Agreements: Fri/Sat work; allowances; award benefits decreased

Cases

Agreements: Fri/Sat work; allowances; award benefits decreased

The interplay between agreements, awards and legislation can cause various contested matters to arise. These cases cover: family-friendly clauses, allowances, right of entry, adverse action, type of worker & conditions.

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The interplay between agreements, awards and legislation can cause various contested matters to arise. These cases cover:
 
Friday/Saturday work not in breach of family-friendly requirement
 
A Full Bench of the Fair Work Commission (FWC) found in favour of Bunnings when it interpreted cl 10.4.3 of the Bunnings Warehouse Agreement 2010. The clause states that in setting rosters the company ‘will have regard for the family responsibilities and other significant commitments of warehouse team members, and access to safe transport home by warehouse team members, as well as the operational requirements of the business and the need to be fair in its treatment of warehouse team members as a whole’.
 
The Full Bench rejected a shop assistant’s argument that family responsibilities were the primary factor in the clause. The company had relied on the operational requirements ground in support of its view that experienced and skilled employees in the assistant's position should fill the busy Friday and Saturday shifts.
 
The Full Bench noted: ‘Operational requirements involve more than mere preferences devoid of a perceived advantage. In our view an operational requirement is something that is considered to be of benefit to the business …’
 
The Full Bench also said Commissioner Roberts was right to conclude that Bunnings had complied with its obligations. It said the company had taken account of the family responsibilities of four employees — including the assistant — in the Special Orders, Kitchens and Flooring (SKF) area of the store by reformulating the roster to reduce the Friday/Saturday requirement.
 
Lamb v Bunnings Group Limited [2013] FWCFB 2698 (14 May 2013)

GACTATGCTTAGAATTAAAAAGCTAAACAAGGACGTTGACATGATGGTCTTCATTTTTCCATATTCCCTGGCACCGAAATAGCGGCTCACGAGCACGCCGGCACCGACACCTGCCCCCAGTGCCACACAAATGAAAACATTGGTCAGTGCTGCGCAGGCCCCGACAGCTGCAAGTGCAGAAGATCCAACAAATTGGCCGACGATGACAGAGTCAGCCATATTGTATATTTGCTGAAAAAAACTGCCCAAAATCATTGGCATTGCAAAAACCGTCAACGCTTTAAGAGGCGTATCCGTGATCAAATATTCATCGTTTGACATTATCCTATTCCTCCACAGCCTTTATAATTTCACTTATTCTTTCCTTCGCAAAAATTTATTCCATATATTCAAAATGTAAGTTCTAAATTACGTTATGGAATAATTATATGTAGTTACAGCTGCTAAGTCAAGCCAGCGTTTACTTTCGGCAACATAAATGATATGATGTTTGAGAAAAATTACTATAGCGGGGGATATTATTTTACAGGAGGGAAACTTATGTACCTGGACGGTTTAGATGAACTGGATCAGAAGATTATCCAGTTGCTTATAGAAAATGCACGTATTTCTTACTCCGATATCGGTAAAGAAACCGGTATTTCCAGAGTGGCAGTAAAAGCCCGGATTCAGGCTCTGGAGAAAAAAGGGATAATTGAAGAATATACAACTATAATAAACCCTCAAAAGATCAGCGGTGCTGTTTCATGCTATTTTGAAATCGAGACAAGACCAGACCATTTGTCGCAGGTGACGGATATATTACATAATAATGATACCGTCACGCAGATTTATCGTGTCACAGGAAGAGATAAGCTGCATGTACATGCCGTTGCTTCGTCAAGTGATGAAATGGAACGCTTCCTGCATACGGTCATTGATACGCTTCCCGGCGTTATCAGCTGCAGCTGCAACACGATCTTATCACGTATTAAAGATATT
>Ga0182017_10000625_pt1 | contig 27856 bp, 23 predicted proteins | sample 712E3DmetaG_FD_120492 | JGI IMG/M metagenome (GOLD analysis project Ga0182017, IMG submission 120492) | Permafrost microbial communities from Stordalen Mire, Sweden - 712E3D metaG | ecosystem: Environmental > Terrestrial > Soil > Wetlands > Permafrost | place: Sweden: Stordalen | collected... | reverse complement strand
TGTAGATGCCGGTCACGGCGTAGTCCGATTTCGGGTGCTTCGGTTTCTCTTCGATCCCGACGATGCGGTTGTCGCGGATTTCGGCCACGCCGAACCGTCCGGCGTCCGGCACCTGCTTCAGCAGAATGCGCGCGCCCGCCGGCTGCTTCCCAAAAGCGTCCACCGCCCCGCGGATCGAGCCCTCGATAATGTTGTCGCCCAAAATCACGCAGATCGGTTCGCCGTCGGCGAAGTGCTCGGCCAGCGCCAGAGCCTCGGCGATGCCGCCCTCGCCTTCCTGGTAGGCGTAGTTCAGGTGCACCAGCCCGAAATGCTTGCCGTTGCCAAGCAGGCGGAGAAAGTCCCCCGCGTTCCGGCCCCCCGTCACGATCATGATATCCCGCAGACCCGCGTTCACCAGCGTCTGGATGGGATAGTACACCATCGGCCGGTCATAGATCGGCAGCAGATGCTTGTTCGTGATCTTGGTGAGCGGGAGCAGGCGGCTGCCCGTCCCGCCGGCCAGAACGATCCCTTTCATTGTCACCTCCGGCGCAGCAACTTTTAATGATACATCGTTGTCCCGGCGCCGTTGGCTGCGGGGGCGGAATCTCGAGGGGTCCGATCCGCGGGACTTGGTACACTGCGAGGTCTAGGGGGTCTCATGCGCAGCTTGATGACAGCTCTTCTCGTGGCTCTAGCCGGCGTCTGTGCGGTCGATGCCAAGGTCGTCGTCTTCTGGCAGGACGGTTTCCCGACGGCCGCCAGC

No meal allowance for police officers
 
This matter involved the interpretation of operational orders which provided ‘members will be required to organise and supply their own meals’. Two police officers were engaged in a road operation. PFA submitted that operational orders did not take account of the fact that the two members concerned were working outside their normal response zone. The Commission was satisfied alternative facilities were reasonably available and appropriate for use by officers. The PFA submitted that because officers were not provided equipment in which to store fresh food during a shift, occupational health and safety considerations come into place which demanded alteration of existing clause. However, the Commission was not satisfied any such ambiguity or uncertainty existed. If there are occupational health and safety requirements for the provision of equipment to store fresh food then that matter could be looked at discreetly and it did not require alteration to a clause which contained restrictions on when an expense claim can be made. The application was dismissed.
 
Police Federation of Australia v Victoria Police [2013] FWC 2893 (10 May 2013)
 

 
Appeal over promotional structure in agreement dismissed
 
The United Firefighters’ Union (UFU) sought to make an instructors’ progression scheme applicable to existing employees in the training department. A Full Bench of FWC rejected the union submission on the basis that no one consideration and no combination of considerations was necessarily determinative of result. The UFU submitted that Roe C had failed to properly interpret and apply cl 74 of the Agreement to give effect to the parties’ intention to preserve the integrity of the rank and file promotional structure. The Full Bench held that it was doubtful if cl 74 had any substantial relevance to the task undertaken by the commissioner. The UFU appeal was dismissed.
 
Re: Metropolitan Fire and Emergency Services Board and Appeal by Metropolitan Fire and Emergency Services Board against order of Roe C of 29 January 2013 [PR533599]; Re: United Firefighters’ Union of Australia [2013] FWCFB 2301 (3 May 2013)
 

 
Some costs against CFMEU — right of entry
 
The Federal Circuit Court said that the CFMEU had had some grounds for pursuing this right-of-entry matter, but ‘approximately half of it was brought without reasonable cause’.
 
The court stated: ‘I accept that the CFMEU advocated positions on legal issues which were arguable but I also accept that the [company] accurately identified that the CFMEU’s case in relation to the alleged breach of s.502 of the FWA was based on factual assumptions which were not only not proved but which the CFMEU did not attempt to prove except by cross-examination …’
 
As a result, the CFMEU was ordered to pay half of costs for the unsuccessful entry challenge.
 
Construction, Forestry, Mining & Energy Union v Hume Highway Constructions Pty Ltd & Anor (No.2) [2013] FCCA 215 (10 May 2013)
 

 
Vic Govt’s construction guidelines breached adverse action laws
 
Justice Bromberg in the Federal Court found that the Victorian Government took adverse action (federal law) against Lend Lease when it threatened to exclude it from the Bendigo Hospital project in 2012 and that it unlawfully coerced demolition contractor Eco Recyclers Pty Ltd to vary its enterprise agreement in another matter.